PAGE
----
EN IMAGES. Gif animé : l'attaque des clones "Gif project : Clones." C'est le titre qu'a donné l'artiste turc Erdal Inci à la fascinante série de gifs animés qu'il réalise dans les environs d'Istanbul, et qu'il expose le 30 mai à Naples. Par la magie de la postproduction vidéo, le jeune homme duplique l'image de lui-même marchant, courant, glissant ou sautant à l'intérieur de plans fixes. En résulte une séquence qui, une fois assemblée et convertie au format .gif, donne naissance à cette image d'un défilé de clones se répétant à l'infini. Sur certaines de ses images, le vidéaste mixe sa technique à celle du light painting, créant des effets de lumière mouvants à l'intérieur de scènes nocturnes (voir par ailleurs). Le travail d'Erdal Inci est visible sur son blog Tumblr, où les admirateurs de son travail ont la possibilité de faire un don.

EN IMAGES. Ces gifs vont vous donner le tournis "RRRRRRRROLL_gif". Sous ce nom à la consonance barbare, un collectif d'artistes diffuse sur le web d'étonnantes œuvres numériques. Chaque image animée résulte d'une série de photos assemblées en un seul fichier qui, format gif oblige, tourne en boucle. Sur le plan de la mise en scène, ces images contiennent un ou plusieurs éléments qui tournent sur eux-mêmes ou décrivent des rondes à l'infini – d'où la présence du mot "Roll", "roulement" en anglais. Cette utilisation originale du gif donne naissance à de drôles de visions, dans lesquelles la jeune femme photographiée se voit tantôt dotée de télékinésie (sa main semble faire tournoyer une pierre à distance), tantôt condamnée à d'absurdes circonvolutions, à la manière d'un automate. Des scènes magnifiées par une pleine maîtrise des cadrages et de la colorimétrie. Des membres du collectif "RRRRRRRROLL_gif", on ne sait pas grand-chose, relate le site "Colossal", puisque les quelques artistes qui le composent ont choisi de garder l'anonymat.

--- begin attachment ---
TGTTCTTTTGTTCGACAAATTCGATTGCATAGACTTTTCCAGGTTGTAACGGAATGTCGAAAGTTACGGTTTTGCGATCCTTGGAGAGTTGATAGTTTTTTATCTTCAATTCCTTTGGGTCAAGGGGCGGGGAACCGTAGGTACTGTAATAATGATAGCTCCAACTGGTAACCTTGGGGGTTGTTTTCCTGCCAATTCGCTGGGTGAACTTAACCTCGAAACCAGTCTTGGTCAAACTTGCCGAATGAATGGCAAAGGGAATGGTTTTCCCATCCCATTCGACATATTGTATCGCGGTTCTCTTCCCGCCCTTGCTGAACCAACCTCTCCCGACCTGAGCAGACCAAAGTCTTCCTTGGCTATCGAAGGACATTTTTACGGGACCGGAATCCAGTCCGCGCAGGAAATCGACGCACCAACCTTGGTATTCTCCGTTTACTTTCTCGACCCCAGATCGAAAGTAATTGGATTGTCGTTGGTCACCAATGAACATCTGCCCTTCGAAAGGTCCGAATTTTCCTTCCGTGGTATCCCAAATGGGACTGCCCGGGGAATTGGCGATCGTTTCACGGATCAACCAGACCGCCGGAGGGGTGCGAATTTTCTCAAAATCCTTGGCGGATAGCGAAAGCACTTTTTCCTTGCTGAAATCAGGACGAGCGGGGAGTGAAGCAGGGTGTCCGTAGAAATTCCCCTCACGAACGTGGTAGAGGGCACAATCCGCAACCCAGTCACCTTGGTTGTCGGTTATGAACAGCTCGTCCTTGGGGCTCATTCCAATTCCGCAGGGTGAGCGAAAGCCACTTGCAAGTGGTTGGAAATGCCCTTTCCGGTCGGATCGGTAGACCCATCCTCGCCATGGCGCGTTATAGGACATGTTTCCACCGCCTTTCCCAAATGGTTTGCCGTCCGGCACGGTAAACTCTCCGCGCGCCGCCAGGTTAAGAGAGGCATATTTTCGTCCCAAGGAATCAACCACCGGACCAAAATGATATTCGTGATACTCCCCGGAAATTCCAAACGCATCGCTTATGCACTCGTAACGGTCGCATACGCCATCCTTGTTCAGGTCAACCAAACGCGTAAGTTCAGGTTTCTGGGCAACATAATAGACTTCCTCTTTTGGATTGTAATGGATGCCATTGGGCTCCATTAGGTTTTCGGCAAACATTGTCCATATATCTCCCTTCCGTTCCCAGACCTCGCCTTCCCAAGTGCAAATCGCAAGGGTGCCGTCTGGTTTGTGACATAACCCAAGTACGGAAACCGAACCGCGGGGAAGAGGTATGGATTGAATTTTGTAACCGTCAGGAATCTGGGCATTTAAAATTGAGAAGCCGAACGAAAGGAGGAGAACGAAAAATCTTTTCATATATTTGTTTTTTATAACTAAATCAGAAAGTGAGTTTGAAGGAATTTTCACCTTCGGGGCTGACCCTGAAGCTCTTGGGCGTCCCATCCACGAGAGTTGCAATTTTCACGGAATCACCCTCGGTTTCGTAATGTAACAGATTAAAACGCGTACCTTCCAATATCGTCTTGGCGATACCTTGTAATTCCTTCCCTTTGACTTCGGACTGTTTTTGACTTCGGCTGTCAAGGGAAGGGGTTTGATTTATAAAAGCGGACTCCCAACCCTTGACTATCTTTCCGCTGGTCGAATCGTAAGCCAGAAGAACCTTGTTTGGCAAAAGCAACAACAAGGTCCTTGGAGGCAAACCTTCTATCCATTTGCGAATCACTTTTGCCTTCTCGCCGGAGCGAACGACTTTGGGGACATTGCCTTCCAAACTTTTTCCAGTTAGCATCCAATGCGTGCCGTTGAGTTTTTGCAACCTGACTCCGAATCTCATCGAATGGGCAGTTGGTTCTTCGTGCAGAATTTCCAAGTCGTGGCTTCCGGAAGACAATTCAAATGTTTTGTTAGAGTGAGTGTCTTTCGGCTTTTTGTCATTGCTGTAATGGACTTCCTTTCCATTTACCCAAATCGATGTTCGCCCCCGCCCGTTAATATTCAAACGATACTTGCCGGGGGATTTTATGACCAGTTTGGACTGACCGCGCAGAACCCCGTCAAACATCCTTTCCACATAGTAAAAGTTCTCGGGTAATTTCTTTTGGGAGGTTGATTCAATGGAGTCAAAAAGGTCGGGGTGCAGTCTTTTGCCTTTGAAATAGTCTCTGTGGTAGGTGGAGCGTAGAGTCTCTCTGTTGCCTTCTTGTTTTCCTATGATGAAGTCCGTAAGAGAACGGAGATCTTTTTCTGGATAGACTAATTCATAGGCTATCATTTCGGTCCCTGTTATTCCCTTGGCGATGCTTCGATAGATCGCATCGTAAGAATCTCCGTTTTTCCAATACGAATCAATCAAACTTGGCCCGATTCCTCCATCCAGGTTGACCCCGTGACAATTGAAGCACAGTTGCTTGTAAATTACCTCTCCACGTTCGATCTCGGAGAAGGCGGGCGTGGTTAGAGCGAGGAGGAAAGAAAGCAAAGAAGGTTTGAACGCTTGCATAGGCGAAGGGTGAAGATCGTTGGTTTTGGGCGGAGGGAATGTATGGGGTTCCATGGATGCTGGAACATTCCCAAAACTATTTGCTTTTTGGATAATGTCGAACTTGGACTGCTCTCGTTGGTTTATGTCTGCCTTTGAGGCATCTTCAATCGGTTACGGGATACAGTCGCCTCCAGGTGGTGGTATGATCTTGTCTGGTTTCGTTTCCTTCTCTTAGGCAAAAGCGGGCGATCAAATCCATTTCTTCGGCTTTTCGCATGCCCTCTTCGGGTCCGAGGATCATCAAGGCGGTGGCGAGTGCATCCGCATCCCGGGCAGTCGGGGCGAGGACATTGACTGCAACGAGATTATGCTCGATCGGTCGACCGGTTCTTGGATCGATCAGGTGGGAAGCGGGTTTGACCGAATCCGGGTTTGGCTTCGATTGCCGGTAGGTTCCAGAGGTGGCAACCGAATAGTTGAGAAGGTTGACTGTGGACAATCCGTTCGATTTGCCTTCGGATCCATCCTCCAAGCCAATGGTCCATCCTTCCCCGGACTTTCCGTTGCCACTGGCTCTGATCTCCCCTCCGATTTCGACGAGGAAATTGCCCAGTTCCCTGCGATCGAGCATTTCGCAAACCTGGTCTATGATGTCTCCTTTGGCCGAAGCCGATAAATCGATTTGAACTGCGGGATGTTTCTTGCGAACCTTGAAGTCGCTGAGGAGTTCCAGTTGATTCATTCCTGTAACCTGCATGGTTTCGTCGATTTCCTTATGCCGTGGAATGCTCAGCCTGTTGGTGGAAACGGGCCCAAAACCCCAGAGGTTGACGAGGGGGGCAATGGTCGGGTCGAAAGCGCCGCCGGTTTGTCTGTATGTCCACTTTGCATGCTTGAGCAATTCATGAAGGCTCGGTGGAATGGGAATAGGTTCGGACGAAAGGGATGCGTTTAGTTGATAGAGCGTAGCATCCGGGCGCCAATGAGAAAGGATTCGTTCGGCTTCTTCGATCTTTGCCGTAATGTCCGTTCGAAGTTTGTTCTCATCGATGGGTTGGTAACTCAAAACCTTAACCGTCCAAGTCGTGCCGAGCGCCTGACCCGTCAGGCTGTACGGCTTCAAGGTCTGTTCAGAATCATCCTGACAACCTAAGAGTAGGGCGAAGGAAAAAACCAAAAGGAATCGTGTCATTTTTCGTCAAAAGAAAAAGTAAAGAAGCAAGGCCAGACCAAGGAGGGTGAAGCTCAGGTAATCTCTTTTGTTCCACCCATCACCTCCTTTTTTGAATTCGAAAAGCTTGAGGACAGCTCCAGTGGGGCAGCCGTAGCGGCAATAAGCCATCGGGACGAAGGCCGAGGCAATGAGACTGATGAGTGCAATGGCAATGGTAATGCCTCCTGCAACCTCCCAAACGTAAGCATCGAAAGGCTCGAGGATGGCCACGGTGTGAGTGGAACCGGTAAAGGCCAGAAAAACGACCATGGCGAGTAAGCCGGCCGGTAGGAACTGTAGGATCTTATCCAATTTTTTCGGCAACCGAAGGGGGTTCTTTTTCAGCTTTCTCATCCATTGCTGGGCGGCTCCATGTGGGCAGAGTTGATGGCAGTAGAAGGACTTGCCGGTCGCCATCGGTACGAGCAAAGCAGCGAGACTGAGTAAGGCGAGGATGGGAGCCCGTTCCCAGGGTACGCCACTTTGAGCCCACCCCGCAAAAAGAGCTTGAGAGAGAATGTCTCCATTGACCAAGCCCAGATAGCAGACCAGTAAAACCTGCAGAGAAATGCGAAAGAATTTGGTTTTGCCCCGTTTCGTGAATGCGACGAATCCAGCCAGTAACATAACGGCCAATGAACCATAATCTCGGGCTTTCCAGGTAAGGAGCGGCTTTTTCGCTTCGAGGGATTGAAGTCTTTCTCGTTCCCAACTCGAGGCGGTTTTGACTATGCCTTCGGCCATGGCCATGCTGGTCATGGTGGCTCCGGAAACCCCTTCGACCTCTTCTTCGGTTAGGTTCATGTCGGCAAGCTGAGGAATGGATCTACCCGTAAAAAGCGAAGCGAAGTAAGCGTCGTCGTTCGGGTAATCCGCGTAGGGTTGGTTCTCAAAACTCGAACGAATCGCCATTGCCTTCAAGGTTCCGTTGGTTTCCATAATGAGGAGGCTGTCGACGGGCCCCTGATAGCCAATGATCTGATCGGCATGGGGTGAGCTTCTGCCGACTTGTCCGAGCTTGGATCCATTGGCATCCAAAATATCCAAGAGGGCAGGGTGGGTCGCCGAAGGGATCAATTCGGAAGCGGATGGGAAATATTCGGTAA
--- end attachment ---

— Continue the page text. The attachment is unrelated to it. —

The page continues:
Japanese Artist Crafts Furniture That Looks Like Sketches What are these kids doing inside this drawing? A look from another angle reveals that something unusual is going on. It’s not the kids who’ve been flattened to 2D photographs of themselves, it’s the chairs that have been realized as three-dimensional models. These fully functional pieces of furniture, a 2013 thesis project called “Rough Sketch Products” realized by Tokyo University of the Arts student Daigo Fukawa, look like they leapt straight from a napkin – or even someone’s mind – into the three-dimensional world. Though we can’t say how comfortable the seats are (they appear to be made out of wire), the effect is both visually stunning and humorous. It takes very literally the sometimes authoritarian commands of a chicken-scratching designer to his or her more technically skilled underlings. Spoon-Tamago Images: Spoon-Tamago, macoto1978 on